How Important is Money in the Conduct of Monetary Policy?

55 Pages Posted: 22 May 2008

See all articles by Michael Woodford

Michael Woodford

Columbia University, Graduate School of Arts and Sciences, Department of Economics

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Date Written: March 2007

Abstract

I consider some of the leading arguments for assigning an important role to tracking the growth of monetary aggregates when making decisions about monetary policy. First, I consider whether ignoring money means returning to the conceptual framework that allowed the high inflation of the 1970s. Second, I consider whether models of inflation determination with no role for money are incomplete, or inconsistent with elementary economic principles. Third, I consider the implications for monetary policy strategy of the empirical evidence for a long-run relationship between money growth and inflation. (Here I give particular attention to the implications of "two-pillar Phillips curves" of the kind proposed by Gerlach (2004).) And fourth, I consider reasons why a monetary policy strategy based solely on short-run inflation forecasts derived from a Phillips curve may not be a reliable way of controlling inflation. I argue that none of these considerations provide a compelling reason to assign a prominent role to monetary aggregates in the conduct of monetary policy.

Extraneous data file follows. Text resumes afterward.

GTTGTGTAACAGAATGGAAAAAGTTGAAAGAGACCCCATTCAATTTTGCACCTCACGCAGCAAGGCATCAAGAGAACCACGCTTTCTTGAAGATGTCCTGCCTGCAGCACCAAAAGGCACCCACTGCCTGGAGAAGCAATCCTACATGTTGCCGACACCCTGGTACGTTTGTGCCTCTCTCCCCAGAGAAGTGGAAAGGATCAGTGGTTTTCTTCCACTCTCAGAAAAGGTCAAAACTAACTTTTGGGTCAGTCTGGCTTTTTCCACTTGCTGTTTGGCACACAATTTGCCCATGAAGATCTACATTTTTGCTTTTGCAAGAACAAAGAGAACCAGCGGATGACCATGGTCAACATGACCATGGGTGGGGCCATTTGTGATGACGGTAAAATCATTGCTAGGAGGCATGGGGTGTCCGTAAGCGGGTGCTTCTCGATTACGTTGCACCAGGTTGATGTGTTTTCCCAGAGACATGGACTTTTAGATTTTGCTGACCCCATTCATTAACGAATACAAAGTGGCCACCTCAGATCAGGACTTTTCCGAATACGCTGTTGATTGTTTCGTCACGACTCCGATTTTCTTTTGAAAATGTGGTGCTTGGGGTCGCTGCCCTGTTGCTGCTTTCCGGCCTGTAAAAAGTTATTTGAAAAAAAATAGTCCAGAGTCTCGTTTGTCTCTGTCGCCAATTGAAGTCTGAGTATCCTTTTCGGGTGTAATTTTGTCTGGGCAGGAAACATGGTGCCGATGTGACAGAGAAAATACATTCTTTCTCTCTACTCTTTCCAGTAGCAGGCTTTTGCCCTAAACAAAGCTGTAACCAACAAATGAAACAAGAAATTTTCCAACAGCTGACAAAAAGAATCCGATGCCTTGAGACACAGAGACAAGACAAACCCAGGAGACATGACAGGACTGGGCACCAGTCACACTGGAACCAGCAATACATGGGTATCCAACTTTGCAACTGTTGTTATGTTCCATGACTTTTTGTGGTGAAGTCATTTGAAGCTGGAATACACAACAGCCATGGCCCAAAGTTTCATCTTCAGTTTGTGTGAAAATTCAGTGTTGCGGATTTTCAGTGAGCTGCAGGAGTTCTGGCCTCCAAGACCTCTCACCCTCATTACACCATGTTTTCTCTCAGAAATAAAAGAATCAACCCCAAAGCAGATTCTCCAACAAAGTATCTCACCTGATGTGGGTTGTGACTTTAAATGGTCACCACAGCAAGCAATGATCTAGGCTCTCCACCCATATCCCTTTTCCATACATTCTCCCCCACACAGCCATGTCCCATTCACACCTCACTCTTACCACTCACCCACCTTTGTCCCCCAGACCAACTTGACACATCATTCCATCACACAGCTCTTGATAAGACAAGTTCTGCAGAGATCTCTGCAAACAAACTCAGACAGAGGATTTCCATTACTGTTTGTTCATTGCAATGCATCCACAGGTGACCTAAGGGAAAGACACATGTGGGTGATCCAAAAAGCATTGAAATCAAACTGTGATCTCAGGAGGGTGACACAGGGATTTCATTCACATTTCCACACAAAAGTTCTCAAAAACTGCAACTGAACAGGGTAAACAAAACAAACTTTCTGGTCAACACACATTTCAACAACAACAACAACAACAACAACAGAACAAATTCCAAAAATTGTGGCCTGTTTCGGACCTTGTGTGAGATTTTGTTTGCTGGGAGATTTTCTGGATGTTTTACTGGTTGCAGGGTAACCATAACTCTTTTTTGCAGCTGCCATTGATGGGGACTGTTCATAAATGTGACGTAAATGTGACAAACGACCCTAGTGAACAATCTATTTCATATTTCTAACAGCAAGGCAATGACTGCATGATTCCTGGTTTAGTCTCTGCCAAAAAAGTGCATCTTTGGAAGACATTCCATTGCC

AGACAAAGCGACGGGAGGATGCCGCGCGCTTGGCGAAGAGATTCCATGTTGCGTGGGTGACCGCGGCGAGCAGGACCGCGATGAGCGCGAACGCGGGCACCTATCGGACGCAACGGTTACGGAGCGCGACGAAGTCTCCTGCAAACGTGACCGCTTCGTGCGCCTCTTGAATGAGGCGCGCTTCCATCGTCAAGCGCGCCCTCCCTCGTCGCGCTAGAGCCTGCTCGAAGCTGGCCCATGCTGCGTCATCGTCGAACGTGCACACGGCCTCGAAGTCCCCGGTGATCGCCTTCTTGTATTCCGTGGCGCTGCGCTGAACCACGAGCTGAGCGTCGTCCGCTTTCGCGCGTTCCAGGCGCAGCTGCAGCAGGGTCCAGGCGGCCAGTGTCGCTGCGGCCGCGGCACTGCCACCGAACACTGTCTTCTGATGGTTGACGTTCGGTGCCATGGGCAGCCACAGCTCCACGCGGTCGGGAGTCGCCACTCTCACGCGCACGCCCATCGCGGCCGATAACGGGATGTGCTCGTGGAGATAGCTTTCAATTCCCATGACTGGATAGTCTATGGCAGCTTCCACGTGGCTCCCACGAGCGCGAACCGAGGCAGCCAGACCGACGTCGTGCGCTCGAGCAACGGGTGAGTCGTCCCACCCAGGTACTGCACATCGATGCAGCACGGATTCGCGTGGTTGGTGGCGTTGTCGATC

Keywords: Monetarism, monetary targeting, new Keynesian model, two-pillar strategy

JEL Classification: E52, E58

Suggested Citation

Woodford, Michael, How Important is Money in the Conduct of Monetary Policy? (March 2007). CEPR Discussion Paper No. DP6211, Available at SSRN: https://ssrn.com/abstract=1135453

Michael Woodford (Contact Author)

Columbia University, Graduate School of Arts and Sciences, Department of Economics ( email )

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New York, NY 10027
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